• Failed to publish a new certificate. If a new certificate is not published in the company's global address list, senders of Outlook and ActiveSync mail applications cannot find the certificate required for the recipient's encryption. The employee either spends a lot of time trying to figure out how to publish their certificate, or the senders do not use encryption.
  • Error using global address list. If the global address list is not used, employees must send signed emails among themselves so that the sender can extract the recipient's certificate. This limits the effectiveness, as an encrypted email can only be sent when the recipient has replied to the email. This works until the recipient renews his certificate and the sender has an older, expired certificate. Once the cause of the problem is identified, a new signed email must be sent to everyone the sender wants to communicate with.
  • Problems with the self-service web portal. Without automation, every employee who needs an S/MIME certificate must visit a self-service web portal. There they have to click through 5-10 screens using a shared secret they identify themselves, download the private key and certificate in a PKCS # 12 file and open the file to import the certificate to their desktop. You will then have to manually configure Outlook to use the newly installed certificate.
  • Ineffective private key store. The employee must manually secure his private encryption key. In this way, emails or files can be further decrypted if the private key is accidentally destroyed. This can result in two types of support problems:
    • The employee forgets to save the key and can no longer access his previous emails if the private key is destroyed.
    • Der Mitarbeiter vergisst, den Schlüssel zu sichern, und kann nicht mehr auf seine früheren E-Mails zugreifen, wenn der private Schlüssel zerstört wird.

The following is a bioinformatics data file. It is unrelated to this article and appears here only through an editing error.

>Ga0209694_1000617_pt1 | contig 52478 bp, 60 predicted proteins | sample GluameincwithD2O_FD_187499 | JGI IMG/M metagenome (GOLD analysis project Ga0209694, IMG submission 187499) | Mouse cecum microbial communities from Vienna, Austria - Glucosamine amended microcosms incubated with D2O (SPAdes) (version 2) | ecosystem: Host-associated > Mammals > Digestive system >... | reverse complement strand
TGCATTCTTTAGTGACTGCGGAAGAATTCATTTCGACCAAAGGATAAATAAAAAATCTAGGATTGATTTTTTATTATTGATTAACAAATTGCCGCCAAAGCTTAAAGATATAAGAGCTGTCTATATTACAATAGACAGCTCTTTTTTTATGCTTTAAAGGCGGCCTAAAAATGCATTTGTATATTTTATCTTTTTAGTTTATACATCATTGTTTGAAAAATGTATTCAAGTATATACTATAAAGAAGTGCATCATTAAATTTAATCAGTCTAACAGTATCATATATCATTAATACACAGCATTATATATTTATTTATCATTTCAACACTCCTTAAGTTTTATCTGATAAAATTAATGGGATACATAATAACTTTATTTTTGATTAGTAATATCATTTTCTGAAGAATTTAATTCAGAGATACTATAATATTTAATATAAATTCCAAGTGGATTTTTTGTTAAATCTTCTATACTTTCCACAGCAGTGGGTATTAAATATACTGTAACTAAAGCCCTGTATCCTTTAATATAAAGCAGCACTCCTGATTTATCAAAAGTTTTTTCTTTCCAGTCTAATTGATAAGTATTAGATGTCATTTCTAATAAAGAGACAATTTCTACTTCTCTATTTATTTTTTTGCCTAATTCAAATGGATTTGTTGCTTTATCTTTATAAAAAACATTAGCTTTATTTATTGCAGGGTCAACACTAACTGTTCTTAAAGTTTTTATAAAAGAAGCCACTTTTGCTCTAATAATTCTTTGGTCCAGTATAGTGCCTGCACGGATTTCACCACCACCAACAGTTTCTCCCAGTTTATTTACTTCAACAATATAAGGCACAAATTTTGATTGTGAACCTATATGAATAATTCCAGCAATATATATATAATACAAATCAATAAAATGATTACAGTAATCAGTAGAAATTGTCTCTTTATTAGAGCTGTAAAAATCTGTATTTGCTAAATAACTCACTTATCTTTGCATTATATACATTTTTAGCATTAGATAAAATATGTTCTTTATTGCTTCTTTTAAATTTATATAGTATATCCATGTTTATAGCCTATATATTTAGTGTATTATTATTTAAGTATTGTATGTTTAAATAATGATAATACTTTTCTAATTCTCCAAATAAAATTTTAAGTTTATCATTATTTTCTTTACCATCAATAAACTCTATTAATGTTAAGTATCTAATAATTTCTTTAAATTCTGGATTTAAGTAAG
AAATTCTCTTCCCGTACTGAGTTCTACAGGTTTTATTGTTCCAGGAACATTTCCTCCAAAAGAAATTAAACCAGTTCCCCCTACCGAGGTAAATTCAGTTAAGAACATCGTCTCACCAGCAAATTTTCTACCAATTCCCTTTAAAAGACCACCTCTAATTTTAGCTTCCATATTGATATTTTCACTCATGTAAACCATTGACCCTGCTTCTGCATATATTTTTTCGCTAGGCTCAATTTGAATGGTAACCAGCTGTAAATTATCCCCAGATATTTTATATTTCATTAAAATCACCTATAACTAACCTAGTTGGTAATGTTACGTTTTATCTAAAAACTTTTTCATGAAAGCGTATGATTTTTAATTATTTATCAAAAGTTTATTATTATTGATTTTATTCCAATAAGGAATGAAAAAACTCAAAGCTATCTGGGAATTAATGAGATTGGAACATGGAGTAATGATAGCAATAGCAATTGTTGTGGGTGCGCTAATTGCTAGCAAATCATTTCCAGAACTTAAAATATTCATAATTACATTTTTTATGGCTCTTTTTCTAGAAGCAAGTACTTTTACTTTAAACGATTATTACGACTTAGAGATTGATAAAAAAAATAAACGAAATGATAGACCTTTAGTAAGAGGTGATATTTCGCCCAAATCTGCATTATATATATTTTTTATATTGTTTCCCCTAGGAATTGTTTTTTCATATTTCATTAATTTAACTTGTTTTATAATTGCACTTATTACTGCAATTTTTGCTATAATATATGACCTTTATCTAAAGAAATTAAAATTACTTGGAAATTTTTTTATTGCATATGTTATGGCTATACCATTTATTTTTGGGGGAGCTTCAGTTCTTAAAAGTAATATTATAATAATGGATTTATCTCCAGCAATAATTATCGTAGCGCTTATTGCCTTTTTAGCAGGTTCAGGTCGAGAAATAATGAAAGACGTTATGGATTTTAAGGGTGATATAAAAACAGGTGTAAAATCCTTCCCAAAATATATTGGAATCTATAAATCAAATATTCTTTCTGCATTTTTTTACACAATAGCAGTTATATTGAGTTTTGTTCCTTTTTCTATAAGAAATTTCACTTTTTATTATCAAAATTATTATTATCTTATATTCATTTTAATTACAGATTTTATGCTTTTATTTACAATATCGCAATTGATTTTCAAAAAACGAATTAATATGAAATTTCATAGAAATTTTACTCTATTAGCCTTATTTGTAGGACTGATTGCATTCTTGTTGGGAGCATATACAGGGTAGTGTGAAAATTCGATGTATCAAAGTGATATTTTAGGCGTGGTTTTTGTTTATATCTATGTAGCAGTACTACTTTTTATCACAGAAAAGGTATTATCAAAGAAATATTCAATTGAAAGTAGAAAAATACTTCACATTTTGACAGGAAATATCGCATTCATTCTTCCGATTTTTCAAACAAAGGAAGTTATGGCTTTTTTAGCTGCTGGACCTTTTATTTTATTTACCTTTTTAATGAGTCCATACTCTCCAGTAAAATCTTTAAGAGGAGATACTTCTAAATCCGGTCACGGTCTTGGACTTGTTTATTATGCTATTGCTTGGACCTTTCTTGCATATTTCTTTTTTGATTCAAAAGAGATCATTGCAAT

Some providers state that they offer a backup of the encryption key. However, the customer has to implement it on site, with additional hidden costs.

  • Problems installing mobile devices. Many employees have problems exporting the private key and certificate from Outlook when setting up a mobile device. You need to transfer the private key and certificate file to your mobile device. Employees then have to import the private key and certificate into the email application, which can be problematic due to the different methods required for different email applications. Once the private key and certificate are installed on the mobile device, many employees have trouble configuring the email application to use the newly installed certificate.
  • Bad renewal management. If the certificate expires in 1-3 years, the employee must renew the certificate for each device before it expires. Otherwise, all e-mail recipients receive a notification that the digital signature is invalid, which interrupts communication. Even worse, the recipients ignore the errors of an expired certificate, making the solution ineffective.
  • Decrypt older emails. When renewing certificates, the emails stored on the mail server must be accessed with different keys. Without automation, employees have to manually check that the entire key history is available. Otherwise they cannot decrypt the older emails. This leads to help desk calls - or worse, some emails related to a lost key cannot be decrypted.

These problems can be frustrating for users and clearly illustrate how ineffective certificate management can negatively impact the security and reliability of a company's communications.

S/MIME is an important and user-friendly email encryption tool. Adding zero-touch S/MIME makes installing and renewing the many certificates in an organization easier and cheaper than ever.

More information can be found in the Sectigo Zero-Touch Deployment S/MIME- Product Video.